“No, haven’t had the pleasure, but one of my favorite authors, Derek Robinson is from there.”

Haircut over and perfectly done, I struck up a conversation with Poppy, a bright young woman who offers the potions and lotions at the front of the shop.  She’s also a singer in David’s troupe.

My purchases complete it’s time for some light shopping and some thirst quenching refreshment.

(More links to my blogs on Truefitt & Hill at the bottom of the page.)





Veronica (barkeep at 45 Jermyn Street) pronounced German Street

As with all the other barkeepers at 45 Jermyn Street, Veronica knows her stuff.  We ordered coffee and when we also requested an Armagnac, she smiled and quickly produced a bottle of exquisite, ten year old Baron de Sigognac.  That it was before noon raised not one eyebrow, but which began our conversation.  She’s Italian and Italians never blink twice at the chance for alcohol.  We moved on to travels and why she came to England.  “I like to travel.  I’ve also lived in Brazil and Columbia, plus I’m half Korean.”

Italian-Korean?  She laughed.  “Crazy! You know how Italians are so emotional, with hugs and kisses?  When I go to visit my grandfather in Korea, he has no idea what to do when I rush up and hug him and kiss him on the cheek!”  She laughs again.

Veronica has lived so many places! So does she speak a bunch of languages?  Yes. In addition to her native Italian:  Portuguese, Spanish, and English.  How about Korean?  “No.”

Now I’m fascinated with a young adventurous woman and fearless traveler.  “Lived anywhere else?”

“Germany, but I don’t speak German. It’s too hard!”

By this time, she was making other drinks and I watched her concoct a Bloody Mary.

“First you need some really good tomato juice.”

Made with fresh tomatoes?

“We tried it with fresh tomatoes, but the flavor wasn’t intense; we use a quality juice and add a blend of spices and cream of horseradish.”

I’ve had one of their Bloody Marys. It’s well balanced, intense and sensational. You remember the spice, but it doesn’t deaden your tongue.

Then the 45 Jermyn Street’s general manager (another David) arrived with a complimentary plate of melt-in-your-mouth chocolates, both dark and white, filled with raspberry cream, hazelnut caramel, and dark mousse.  He saw us drinking coffee and Armagnac and wanted to help us ease into the rest of the day.  “Enjoy,” he said, and we followed his instructions to the letter.  By the way, David is also Italian!  Then the maître d’ floated over to congratulate us on our libation choices.  Yes, we will come back here, every chance we get.

(More links to my blogs about 45 Jermyn Street at the bottom of the page)



Jane (clerk at Jo Malone, Covent Garden)

Being a man, I don’t expect anything more than a perfunctory ‘Hello’ at a perfume emporium.  But, Jane is the kind of woman that wants to chat and you immediately want to chat with.  She’s smiling, cheerful, and brimming with information, both product and background. 

“So, is there a real Jo Malone, or is that just a brand name?”

She explains, ”She’s real!  Jo Malone began making lotions in her kitchen and giving them to friends as presents.  Then friends told friends and the business grew.  Now, as you may know, the brand is owned by Estée Lauder.  Jo Malone had breast cancer and needed to slow down, so she sold it in 1999.  Now she’s started another company, Jo Loves.”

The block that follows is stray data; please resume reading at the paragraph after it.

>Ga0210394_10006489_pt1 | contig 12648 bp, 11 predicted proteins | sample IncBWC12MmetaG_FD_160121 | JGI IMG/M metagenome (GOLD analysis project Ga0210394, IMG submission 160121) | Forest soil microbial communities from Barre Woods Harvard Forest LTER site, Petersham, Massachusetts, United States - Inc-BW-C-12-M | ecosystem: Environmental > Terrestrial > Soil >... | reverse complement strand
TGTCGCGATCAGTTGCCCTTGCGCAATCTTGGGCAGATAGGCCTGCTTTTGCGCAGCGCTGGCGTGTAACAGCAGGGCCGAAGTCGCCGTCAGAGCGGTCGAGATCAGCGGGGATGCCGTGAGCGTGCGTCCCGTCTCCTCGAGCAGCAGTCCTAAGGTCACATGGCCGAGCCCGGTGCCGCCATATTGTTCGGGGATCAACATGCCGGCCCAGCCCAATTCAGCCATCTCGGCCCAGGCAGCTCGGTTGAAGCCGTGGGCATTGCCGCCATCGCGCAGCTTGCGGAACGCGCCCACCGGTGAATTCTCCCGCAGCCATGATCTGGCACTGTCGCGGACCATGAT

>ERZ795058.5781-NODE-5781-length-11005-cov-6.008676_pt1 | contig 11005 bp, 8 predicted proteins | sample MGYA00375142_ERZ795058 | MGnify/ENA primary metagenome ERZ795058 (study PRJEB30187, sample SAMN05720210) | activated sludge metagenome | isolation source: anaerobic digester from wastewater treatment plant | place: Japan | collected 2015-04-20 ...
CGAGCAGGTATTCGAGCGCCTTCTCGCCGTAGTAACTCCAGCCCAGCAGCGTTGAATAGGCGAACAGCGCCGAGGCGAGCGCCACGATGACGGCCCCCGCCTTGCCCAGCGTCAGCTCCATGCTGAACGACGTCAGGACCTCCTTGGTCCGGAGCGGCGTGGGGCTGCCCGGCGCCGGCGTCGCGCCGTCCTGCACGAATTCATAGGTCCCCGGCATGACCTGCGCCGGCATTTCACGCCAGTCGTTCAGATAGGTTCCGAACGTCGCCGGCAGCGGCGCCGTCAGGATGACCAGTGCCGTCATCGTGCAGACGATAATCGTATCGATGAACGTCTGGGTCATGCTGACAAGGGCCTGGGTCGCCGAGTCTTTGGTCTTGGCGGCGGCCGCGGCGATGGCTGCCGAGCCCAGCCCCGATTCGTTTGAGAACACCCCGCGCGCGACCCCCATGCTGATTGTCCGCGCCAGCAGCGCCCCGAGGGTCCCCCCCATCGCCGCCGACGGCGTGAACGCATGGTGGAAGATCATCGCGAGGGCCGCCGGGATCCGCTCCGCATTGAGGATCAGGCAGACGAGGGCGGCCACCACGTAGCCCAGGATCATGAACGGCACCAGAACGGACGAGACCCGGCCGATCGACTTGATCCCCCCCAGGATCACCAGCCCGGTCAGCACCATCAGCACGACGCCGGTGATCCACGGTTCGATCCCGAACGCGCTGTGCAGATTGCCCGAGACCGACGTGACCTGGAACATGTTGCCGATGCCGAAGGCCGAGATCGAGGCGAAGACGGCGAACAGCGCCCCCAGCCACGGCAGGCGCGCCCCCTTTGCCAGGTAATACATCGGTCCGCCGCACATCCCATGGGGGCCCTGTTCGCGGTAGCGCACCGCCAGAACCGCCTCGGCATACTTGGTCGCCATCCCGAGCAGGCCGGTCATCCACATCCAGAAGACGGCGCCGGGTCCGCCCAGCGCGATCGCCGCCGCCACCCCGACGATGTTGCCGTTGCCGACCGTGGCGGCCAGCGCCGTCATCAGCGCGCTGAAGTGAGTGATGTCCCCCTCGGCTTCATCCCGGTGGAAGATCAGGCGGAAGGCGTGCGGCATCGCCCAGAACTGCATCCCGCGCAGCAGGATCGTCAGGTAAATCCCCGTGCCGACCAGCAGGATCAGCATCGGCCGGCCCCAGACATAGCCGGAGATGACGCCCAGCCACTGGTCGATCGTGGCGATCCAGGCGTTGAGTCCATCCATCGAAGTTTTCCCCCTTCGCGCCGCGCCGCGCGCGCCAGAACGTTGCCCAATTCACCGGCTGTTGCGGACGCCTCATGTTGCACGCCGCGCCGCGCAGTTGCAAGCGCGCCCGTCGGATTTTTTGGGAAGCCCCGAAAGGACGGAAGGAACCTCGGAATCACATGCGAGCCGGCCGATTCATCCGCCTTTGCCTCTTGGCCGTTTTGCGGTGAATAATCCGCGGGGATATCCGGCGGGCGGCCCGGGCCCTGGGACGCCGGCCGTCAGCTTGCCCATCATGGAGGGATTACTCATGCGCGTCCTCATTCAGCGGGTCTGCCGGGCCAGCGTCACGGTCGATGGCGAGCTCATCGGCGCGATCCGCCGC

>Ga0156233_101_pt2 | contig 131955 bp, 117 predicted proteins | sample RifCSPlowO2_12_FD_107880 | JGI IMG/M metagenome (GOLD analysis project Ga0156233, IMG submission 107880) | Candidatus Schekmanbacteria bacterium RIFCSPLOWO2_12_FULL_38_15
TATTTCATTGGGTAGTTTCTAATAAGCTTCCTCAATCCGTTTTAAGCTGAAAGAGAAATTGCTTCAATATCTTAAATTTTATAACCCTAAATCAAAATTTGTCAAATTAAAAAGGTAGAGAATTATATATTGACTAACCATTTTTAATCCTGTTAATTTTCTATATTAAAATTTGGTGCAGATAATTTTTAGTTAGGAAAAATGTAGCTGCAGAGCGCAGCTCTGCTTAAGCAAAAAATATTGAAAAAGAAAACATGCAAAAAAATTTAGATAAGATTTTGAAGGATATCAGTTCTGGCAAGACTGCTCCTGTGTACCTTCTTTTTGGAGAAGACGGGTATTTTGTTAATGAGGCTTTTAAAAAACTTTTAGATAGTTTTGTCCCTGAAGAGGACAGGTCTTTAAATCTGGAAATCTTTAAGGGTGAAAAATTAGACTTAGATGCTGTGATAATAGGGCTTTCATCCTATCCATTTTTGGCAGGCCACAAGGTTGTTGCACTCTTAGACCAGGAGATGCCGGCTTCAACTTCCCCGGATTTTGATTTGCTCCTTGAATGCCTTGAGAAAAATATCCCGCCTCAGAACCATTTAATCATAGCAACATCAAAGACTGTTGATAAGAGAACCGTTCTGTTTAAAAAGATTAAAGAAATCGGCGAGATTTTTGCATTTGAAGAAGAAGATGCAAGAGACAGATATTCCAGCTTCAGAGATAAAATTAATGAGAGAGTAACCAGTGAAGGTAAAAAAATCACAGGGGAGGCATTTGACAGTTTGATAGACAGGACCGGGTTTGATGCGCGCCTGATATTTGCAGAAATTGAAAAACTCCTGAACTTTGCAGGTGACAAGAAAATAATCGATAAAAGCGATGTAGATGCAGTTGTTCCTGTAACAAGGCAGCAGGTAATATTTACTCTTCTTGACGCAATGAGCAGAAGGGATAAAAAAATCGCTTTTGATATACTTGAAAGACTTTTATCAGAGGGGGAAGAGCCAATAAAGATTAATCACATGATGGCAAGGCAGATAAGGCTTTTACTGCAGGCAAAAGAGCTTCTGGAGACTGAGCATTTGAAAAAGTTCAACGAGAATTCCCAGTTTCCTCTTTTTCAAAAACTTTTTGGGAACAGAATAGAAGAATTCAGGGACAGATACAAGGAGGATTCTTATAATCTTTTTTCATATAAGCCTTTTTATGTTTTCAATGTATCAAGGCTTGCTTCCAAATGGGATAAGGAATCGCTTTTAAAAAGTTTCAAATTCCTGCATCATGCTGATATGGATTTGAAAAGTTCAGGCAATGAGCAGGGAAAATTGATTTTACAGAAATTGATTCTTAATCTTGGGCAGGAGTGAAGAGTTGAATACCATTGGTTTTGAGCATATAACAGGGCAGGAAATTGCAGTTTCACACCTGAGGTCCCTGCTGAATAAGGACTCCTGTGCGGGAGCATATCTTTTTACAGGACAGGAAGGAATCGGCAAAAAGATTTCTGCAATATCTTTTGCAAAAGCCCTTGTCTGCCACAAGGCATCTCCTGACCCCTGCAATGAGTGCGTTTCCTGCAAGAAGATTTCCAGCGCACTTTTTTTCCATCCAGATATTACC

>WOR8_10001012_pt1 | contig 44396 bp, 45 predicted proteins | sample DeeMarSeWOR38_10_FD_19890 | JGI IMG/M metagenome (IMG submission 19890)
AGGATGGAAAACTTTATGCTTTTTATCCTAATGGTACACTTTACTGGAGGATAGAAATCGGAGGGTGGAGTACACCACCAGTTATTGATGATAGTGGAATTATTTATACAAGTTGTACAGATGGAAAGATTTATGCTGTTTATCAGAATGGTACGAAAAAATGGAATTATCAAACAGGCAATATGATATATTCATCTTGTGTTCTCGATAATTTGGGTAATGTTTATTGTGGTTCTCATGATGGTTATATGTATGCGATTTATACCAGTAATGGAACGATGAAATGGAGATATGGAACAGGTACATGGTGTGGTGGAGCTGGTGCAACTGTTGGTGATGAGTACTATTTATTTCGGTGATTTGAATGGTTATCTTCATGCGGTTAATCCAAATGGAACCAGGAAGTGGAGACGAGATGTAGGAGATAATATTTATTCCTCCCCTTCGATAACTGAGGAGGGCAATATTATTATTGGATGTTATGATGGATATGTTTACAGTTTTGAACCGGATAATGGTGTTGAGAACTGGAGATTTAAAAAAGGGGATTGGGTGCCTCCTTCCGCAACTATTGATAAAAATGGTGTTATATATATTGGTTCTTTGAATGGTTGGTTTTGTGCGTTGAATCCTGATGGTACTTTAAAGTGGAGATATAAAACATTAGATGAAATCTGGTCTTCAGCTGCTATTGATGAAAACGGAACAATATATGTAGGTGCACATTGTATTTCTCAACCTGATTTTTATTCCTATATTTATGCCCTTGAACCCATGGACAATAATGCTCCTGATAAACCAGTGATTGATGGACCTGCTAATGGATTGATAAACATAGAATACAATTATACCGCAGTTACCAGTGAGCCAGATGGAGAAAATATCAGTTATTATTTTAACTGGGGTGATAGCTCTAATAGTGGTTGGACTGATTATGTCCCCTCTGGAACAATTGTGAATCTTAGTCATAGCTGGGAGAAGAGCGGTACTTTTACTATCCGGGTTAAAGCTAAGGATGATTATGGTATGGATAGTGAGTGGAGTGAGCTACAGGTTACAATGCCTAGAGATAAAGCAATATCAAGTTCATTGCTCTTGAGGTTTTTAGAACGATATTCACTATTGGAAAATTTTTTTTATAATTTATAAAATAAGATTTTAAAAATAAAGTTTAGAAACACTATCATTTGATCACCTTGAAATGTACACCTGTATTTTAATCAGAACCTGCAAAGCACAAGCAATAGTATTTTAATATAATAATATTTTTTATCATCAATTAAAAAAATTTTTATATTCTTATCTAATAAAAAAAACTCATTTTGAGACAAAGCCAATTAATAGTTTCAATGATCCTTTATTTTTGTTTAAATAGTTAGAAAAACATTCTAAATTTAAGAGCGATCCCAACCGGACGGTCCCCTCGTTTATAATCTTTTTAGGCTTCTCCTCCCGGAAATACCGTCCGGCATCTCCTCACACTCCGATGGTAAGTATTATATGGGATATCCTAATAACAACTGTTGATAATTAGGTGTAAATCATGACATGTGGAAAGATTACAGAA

“Are there fragrances for me?”

“Originally, Jo Malone’s idea was to create unisex fragrances and that’s still mostly true, but now some of the fragrances have a more masculine scent.”

The things you learn when your wife wants/needs some more Jo Malone Red Roses lotion.





Alina (at the Caffé Concerto on Piccadilly)

Alina is from Romania (Romanian is another romance language).  By the way, she speaks perfect English.

“So, was English difficult to learn?”

“It took me a long time.”  Can’t tell if that’s a groan or a wince, but whatever, it looks fetching on her.

“So now you don’t care if someone speaks Romanian or English to you?”

She smiles (and it’s a gorgeous smile!). “No, makes no difference to me.”



Lanja (a waitress at Strada, a restaurant at the Heathrow Airport)

Lanja is from Iraq and her English is also perfect, as is her cheery disposition.  “So how long have you been here?”

Another wonderful smile. “I’ve been here twenty-two years.”  Either she’s discovered the secret of eternal youth, or she got here when she was still an egg.

 She seems disappointed that neither of us finished the delicious linguine Bolognese.  “You didn’t like the food?”

“We did, but it was too much. Our stomachs are too small.”

Lanja waves a dismissive hand and smiles again. “Your stomach isn’t as small as mine.” 

Show me yours first.

She’s right.  I’d be surprised if she weighs a hundred pounds (about 45 kilos or 7 stone). The Brits lead the world in obtuse ways of measuring weights and distances.  “I carried ten stone for a hundred furlongs.  Took me a fortnight.”   Could you give that to me in rods?

For your edification:

1 stone = 14 pounds. 
1 kilo = 2.2 pounds.
1 furlong = 1/8 Mile, 660 feet, 40 rods, or 10 chains.
1 fortnight = 2 weeks
1 rod = 5.5 yards

Ok, with the kilos you caught me. A kilo is really 2.20462 pounds, so go ahead and work that out in your head.

But, let’s pick up our instruments and get back to the music.  When it comes to travel, it’s the people you meet that leave the most lasting impressions.  Sure you can remember what la Tour Eifel looks like, but what does it mean to a Frenchman?   What does he think about Americans? What are people like in Germany or Belgium or Japan?

Everybody has a story and if you ask and listen, you’ll find out more about a country than ever gets in a travel book.

So, here’s a thumbnail guide on how to travel:  First you get a haircut, then find a nice spot for coffee and Armagnac.  After that you’re on your own.

Links to other times I've written about Truefitt & Hill, and 45 Jermyn Street.